In media news, former Fox News chair and CEO Roger Ailes, who molded the network into a vast right-wing media empire, died Thursday at the age of 77. Ailes resigned from Fox News last July after he was accused of sexual harassment by more than 20 women, including Fox News anchors Megyn Kelly, Andrea Tantaros and Gretchen Carlson. Fox ultimately paid out $45 million to settle the claims. Ailes began his career as a Republican Party operative as a consultant for President Richard Nixon. Over the decades, he advised other Republican presidents, including Ronald Reagan, George H.W. Bush and Donald Trump. Trump has called Ailes a friend and defended Ailes after the sexual harassment allegations.
Back in Washington, the FCC voted 2-1 Thursday, along party lines, to begin a process to replace net neutrality rules that were adopted in 2015 to keep the internet open and prevent corporate service providers from blocking access to websites, slowing down content or providing paid fast lanes for internet service. In response, Free Press President Craig Aaron warned the proposal would take away the rights of internet users, saying, "The federal courts rejected this kind of approach twice when the FCC tried it before."
Meanwhile, an award-winning reporter is speaking out after he was attacked and forced to leave the Federal Communications Commission headquarters Thursday—all for trying to ask a question. John Donnelly of CQ Roll Call said he tried to ask FCC Commissioner Michael O’Rielly a question after a press conference had ended. But two FCC security guards reportedly pinned Donnelly against the wall until O’Rielly had passed. Donnelly said O’Rielly witnessed the incident and kept walking. Donnelly is chair of the National Press Club’s Press Freedom Team and president of the Military Reporters & Editors association. He issued a statement after the attack, saying, "I have been working as a reporter in this town for years and dealing with the top leaders in our government every day and in the hustle and bustle of press scrums. I’ve never been in a situation where simply asking a question was treated as a crime."
In Washington, D.C., newly published video shows Turkish President Recep Tayyip Erdogan looking on as members of his security detail assaulted a group of peaceful protesters outside the Turkish ambassador’s residence. Tuesday’s violence left nine anti-Erdogan protesters hospitalized. It’s not clear if Erdogan gave the order for the attack. Among those assaulted were American Diplomatic Security officers assigned to protect Erdogan’s delegation. Police briefly detained the assailants but released them after learning they held diplomatic immunity. The assault came shortly after Erdogan was welcomed to the White House by President Trump. During the meeting, Trump did not mention Turkey’s deteriorating human rights situation, which has seen nearly 50,000 people and 150 journalists arrested since a failed coup last summer.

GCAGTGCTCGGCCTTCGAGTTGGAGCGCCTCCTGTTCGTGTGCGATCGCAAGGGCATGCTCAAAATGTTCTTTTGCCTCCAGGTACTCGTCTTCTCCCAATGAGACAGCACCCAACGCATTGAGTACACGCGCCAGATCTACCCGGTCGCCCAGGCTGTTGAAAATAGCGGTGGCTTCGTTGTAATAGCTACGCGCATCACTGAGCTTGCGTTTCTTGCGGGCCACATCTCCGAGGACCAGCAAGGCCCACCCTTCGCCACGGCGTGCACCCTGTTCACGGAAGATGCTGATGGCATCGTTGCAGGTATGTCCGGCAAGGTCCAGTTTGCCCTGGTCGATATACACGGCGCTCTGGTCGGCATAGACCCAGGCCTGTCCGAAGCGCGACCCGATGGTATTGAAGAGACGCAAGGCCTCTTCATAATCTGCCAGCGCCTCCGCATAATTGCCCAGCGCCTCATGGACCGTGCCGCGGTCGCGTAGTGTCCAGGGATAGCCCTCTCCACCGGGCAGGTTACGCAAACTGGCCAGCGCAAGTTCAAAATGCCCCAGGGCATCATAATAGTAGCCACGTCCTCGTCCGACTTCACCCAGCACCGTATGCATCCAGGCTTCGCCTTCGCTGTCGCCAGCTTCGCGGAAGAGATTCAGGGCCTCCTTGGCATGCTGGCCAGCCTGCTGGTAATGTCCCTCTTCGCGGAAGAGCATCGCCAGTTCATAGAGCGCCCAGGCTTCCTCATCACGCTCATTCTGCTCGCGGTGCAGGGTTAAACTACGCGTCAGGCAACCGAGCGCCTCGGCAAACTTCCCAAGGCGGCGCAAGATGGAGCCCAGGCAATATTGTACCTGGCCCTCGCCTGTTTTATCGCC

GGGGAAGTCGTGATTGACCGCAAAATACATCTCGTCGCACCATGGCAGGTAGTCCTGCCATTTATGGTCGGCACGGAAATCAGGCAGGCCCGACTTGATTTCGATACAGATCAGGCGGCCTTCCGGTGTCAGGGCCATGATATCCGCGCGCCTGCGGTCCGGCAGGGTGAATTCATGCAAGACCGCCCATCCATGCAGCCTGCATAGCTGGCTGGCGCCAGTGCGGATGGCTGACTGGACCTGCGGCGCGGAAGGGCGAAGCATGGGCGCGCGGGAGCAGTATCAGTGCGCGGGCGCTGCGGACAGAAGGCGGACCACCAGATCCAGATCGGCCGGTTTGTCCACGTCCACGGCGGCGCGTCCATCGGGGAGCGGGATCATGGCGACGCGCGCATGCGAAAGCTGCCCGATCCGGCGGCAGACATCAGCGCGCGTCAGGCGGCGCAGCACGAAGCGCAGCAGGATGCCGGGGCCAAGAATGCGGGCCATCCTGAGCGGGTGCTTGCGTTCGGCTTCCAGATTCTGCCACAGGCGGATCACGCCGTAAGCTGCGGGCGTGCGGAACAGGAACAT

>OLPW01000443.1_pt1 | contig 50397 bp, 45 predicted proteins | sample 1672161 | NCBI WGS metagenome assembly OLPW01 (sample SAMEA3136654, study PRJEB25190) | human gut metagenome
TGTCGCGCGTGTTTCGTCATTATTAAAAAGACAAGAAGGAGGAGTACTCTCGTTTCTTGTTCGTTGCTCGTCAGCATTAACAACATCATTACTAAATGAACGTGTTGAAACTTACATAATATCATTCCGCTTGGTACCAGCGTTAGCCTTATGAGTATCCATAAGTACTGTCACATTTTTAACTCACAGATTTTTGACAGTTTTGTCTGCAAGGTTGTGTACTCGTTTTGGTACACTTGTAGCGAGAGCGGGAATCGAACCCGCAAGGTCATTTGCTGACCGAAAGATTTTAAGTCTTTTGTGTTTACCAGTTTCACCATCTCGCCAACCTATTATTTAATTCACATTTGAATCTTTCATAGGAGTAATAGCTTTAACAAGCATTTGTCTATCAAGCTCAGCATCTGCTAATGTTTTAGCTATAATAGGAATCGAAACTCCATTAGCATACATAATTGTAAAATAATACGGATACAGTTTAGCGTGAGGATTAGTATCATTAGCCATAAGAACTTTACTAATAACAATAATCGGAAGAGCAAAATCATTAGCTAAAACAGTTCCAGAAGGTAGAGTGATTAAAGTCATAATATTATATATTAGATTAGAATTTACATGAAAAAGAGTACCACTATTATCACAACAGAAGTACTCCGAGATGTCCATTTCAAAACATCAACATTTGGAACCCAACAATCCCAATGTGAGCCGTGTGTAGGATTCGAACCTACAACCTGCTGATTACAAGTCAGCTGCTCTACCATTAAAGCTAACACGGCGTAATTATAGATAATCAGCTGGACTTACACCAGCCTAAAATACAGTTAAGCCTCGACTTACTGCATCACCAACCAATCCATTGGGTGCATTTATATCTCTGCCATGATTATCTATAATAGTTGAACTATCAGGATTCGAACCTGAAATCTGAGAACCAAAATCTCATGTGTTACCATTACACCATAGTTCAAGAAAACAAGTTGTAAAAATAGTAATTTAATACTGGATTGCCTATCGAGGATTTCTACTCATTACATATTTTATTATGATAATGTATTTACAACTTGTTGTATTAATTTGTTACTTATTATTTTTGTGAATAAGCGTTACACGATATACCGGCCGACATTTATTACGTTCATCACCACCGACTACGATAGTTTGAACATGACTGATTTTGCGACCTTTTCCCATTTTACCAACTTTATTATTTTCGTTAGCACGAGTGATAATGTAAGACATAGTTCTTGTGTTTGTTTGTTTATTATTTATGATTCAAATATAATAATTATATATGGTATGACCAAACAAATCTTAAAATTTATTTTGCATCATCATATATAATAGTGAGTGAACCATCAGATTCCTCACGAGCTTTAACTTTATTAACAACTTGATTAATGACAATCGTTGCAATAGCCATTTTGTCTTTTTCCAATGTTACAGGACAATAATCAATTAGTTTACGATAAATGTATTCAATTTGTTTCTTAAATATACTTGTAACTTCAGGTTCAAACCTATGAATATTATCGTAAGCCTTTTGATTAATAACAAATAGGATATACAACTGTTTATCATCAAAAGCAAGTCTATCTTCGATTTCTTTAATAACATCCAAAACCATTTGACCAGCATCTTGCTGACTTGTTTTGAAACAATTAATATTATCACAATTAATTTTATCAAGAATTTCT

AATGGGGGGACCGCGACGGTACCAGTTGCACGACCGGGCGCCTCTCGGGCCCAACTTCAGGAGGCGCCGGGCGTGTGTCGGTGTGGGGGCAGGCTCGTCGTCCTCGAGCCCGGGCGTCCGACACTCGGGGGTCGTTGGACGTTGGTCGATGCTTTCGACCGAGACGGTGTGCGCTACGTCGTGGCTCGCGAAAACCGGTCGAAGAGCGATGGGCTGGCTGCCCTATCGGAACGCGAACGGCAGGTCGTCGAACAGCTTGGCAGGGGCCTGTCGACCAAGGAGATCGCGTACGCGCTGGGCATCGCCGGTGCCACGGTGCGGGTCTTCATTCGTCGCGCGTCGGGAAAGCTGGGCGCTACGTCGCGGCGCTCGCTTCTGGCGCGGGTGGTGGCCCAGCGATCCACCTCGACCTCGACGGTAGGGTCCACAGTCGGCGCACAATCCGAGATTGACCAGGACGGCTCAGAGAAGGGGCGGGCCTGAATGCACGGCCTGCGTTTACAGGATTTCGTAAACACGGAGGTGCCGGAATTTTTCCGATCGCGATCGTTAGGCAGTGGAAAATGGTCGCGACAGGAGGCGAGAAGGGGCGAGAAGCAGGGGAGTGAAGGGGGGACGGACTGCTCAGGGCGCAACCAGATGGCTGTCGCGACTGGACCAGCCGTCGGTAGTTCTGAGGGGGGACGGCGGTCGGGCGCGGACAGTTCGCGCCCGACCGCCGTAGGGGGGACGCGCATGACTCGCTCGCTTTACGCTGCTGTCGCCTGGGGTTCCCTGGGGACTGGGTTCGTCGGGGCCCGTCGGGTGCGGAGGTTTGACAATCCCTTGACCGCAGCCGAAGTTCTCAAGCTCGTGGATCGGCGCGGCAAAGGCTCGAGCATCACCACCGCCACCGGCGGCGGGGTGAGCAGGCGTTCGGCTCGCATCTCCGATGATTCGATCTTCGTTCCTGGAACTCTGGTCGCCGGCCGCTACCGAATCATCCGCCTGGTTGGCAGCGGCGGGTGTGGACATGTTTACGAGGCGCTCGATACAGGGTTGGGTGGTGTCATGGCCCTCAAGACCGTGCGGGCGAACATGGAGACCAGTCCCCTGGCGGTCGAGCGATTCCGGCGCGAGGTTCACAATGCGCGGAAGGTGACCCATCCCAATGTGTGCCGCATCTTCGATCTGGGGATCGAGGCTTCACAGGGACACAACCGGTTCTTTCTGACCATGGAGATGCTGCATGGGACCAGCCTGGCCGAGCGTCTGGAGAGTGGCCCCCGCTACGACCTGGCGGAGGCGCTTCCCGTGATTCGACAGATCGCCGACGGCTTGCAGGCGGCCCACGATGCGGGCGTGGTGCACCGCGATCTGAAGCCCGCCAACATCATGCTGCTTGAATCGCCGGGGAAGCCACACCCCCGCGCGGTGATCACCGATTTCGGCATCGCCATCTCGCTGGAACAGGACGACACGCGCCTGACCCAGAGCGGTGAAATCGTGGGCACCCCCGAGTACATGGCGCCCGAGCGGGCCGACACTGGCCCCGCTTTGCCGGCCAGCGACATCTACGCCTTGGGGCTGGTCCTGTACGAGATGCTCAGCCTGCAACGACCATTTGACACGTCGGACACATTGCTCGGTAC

In Syria, U.S. warplanes bombed a convoy of pro-government militia members Thursday, in what appears to be the Trump administration’s third attack on President Bashar al-Assad’s forces. The Pentagon says it ordered airstrikes after the convoy came too close to a zone where the U.S. and British troops are training Syrian rebels. The assault drew fire from some lawmakers, including California Democratic Congressmember Ted Lieu, who tweeted, "If true, this is FRICKIN ILLEGAL. Trump does not have Congressional authorization to attack Syria, a country that has not attacked US."
In Brazil, tens of thousands of protesters took to the streets of Rio de Janeiro, São Paulo and other cities Thursday, demanding the resignation of President Michel Temer over a corruption scandal.
Alexandre Carvalho: "We want Temer out. And not just him, we want everyone who is corrupt out, as well, because this Congress is a group of thugs. It is not worth it just to make Temer go to then have Congress put up another person in his place."